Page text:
♦ 2. A useful tool to avoid making judgments is to increase sensitivity to your self-talk and your use of the term "they" or "them." By this I mean, for example a statement like, "They always wear bright clothes and talk too loudly." The use of "they" does not support the client's family values. In this day and age when racial equality "is a given," I was shocked to overhear two teachers talking in the school lounge at lunch. One stated, "Black parents always give their children the oddest names." They proceeded to chuckle over several examples. At that point the one black teacher in the lounge got up and left. The teachers continued to talk with the use of "they" and "them."
However, the teachers were unaware of the racial separation they were creating. They were also unaware of the significance of the black teacher leaving the lounge and that anything could be amiss. Having a renewed awareness of your use of this or other separation terms is having taken the first step toward renewing and re-examining your biases. This renewed awareness should assist you in setting more effective boundaries with your clients.
♦ 3. Regarding avoiding judgments, evaluate yourself and your values as objectively and rationally as you can. Look at the origins of your values and the purpose they service. Take the complex issue of self-disclosure for example. Therapists generally agree limited, superficial self-disclosure can be therapeutically beneficial. However, think about the last session in which you used self-disclosure. At what point would the information to be shared have violated the boundary of meeting the client's needs, but met yours?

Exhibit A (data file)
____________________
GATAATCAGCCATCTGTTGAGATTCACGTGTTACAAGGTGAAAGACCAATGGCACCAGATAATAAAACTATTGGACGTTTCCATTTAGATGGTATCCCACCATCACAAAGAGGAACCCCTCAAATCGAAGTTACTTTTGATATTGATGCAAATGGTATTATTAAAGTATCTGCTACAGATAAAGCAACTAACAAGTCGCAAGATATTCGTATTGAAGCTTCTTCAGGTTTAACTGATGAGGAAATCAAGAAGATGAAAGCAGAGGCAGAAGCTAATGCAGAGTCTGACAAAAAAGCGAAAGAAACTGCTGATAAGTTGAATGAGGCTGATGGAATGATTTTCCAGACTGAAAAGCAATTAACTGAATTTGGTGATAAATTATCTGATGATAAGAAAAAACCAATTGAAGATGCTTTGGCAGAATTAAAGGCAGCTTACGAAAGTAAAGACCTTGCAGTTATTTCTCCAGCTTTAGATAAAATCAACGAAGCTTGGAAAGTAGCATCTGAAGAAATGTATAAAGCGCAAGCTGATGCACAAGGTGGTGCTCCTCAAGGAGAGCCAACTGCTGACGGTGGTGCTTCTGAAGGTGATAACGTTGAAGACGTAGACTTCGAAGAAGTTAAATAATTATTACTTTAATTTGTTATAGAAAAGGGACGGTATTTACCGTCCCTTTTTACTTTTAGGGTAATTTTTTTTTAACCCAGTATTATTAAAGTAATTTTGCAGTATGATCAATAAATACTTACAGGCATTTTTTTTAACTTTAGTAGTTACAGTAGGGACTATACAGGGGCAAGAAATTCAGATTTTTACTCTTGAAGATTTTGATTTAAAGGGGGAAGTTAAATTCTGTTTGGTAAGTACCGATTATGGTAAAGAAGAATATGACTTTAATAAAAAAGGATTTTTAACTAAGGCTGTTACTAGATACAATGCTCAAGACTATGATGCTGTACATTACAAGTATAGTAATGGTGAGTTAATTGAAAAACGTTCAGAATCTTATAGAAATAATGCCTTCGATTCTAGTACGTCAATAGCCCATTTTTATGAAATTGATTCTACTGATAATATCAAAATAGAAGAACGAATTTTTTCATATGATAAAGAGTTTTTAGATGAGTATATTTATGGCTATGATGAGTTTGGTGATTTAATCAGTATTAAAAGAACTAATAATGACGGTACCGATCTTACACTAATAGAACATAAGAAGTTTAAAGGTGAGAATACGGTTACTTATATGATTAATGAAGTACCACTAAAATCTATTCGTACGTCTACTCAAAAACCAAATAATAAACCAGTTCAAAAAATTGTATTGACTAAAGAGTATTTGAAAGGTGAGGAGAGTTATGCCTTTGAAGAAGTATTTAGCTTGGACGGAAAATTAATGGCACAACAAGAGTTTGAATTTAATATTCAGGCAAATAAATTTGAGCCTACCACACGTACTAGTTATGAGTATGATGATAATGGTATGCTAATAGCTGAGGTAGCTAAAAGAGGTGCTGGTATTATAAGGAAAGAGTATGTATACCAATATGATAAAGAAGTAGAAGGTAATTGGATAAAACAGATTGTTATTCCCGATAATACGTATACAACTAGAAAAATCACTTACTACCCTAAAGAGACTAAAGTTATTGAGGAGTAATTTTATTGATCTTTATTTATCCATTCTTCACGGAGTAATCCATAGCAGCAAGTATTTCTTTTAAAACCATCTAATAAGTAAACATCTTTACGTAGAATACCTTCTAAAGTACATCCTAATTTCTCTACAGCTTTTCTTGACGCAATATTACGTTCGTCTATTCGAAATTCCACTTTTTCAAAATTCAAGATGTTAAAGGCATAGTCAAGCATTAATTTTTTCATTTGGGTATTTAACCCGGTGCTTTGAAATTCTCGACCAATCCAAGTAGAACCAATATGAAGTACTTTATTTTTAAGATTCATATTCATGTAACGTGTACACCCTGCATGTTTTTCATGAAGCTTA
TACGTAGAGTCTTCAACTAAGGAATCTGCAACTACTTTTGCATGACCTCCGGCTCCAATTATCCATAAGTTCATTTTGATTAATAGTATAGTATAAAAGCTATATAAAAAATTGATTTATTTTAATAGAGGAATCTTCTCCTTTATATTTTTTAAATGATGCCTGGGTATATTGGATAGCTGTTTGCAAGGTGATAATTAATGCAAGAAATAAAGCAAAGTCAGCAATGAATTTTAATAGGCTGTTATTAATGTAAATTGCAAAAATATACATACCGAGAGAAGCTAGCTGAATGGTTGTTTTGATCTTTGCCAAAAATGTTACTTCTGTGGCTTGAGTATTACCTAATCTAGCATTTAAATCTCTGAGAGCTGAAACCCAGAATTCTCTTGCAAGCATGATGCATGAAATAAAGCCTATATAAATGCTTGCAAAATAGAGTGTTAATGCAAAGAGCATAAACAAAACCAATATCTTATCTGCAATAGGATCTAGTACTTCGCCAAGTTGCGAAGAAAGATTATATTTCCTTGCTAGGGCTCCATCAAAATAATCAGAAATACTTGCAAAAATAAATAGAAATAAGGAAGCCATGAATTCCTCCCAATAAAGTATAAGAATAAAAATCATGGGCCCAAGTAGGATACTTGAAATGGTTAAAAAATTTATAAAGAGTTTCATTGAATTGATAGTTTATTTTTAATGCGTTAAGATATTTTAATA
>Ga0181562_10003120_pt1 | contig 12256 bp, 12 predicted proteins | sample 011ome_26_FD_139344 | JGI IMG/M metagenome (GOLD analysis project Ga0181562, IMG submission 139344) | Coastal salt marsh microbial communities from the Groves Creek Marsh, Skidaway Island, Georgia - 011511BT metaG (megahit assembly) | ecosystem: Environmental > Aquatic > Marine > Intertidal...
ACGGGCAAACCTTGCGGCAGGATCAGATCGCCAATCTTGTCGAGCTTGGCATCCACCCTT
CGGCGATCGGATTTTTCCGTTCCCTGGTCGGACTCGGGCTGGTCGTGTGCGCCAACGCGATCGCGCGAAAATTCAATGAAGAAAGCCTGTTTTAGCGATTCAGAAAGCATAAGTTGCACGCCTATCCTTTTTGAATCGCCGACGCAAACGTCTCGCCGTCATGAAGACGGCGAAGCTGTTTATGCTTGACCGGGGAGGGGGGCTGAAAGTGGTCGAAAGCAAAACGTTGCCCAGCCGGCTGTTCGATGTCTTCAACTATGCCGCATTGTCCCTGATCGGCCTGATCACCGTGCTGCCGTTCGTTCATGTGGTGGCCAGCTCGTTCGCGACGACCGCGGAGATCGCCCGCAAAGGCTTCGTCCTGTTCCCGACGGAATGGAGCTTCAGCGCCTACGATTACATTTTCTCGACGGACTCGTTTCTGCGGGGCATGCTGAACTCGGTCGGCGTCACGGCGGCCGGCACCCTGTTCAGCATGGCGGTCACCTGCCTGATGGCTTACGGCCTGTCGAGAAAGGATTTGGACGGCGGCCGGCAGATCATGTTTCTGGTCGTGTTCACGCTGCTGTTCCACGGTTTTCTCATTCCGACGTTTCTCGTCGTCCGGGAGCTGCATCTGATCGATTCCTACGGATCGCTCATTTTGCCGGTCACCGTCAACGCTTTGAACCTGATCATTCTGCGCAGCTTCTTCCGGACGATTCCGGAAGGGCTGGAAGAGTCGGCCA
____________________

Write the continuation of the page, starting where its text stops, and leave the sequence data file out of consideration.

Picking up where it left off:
♦ 4. Differentiate between values which dictate personal style of living and those which leave clients "freedom to step to the tune of a different drummer." That is, if your client's "stepping to a different drummer" meets his or her needs and is not destructive. If a client arrives for the initial session or a subsequent session under the influence of alcohol or other drugs, the session is usually rescheduled. But, what if the client threatens harm to himself or others? Where do you set this boundary?
- Butheil, T. (1999). The Concept of Boundaries in Clinical Practice; theoretical and risk-management dimensions. American Journal of Psychiatry, 188(96).
Peer-Reviewed Journal Article References:
Bhatia, S. (2017). Conflict and bias in heuristic judgment. Journal of Experimental Psychology: Learning, Memory, and Cognition, 43(2), 319–325.
Harris, K. A., Spengler, P. M., & Gollery, T. J. (2016). Clinical judgment faith bias: Unexpected findings for psychology research and practice. Professional Psychology: Research and Practice, 47(6), 391–401.
Magnavita, J. J., Levy, K. N., Critchfield, K. L., & Lebow, J. L. (2010). Ethical considerations in treatment of personality dysfunction: Using evidence, principles, and clinical judgment. Professional Psychology: Research and Practice, 41(1), 64–74.
Sah, S., & Feiler, D. (2020). Conflict of interest disclosure with high-quality advice: The disclosure penalty and the altruistic signal. Psychology, Public Policy, and Law, 26(1), 88–104.
Spengler, P. M., & Pilipis, L. A. (2015). A comprehensive meta-reanalysis of the robustness of the experience-accuracy effect in clinical judgment. Journal of Counseling Psychology, 62(3), 360–378.
Weinzimmer, L. G., Dalstrom, M. D., Klein, C. J., Foulger, R., & de Ramirez, S. S. (2021). The relationship between access to mental health counseling and interest in rural telehealth. Journal of Rural Mental Health, 45(3), 219–228.
Wilson, J. L., Uthman, C., Nichols-Hadeed, C., Kruchten, R., Thompson Stone, J., & Cerulli, C. (2021). Mental health therapists’ perceived barriers to addressing intimate partner violence and suicide. Families, Systems, & Health, 39(2), 188–197.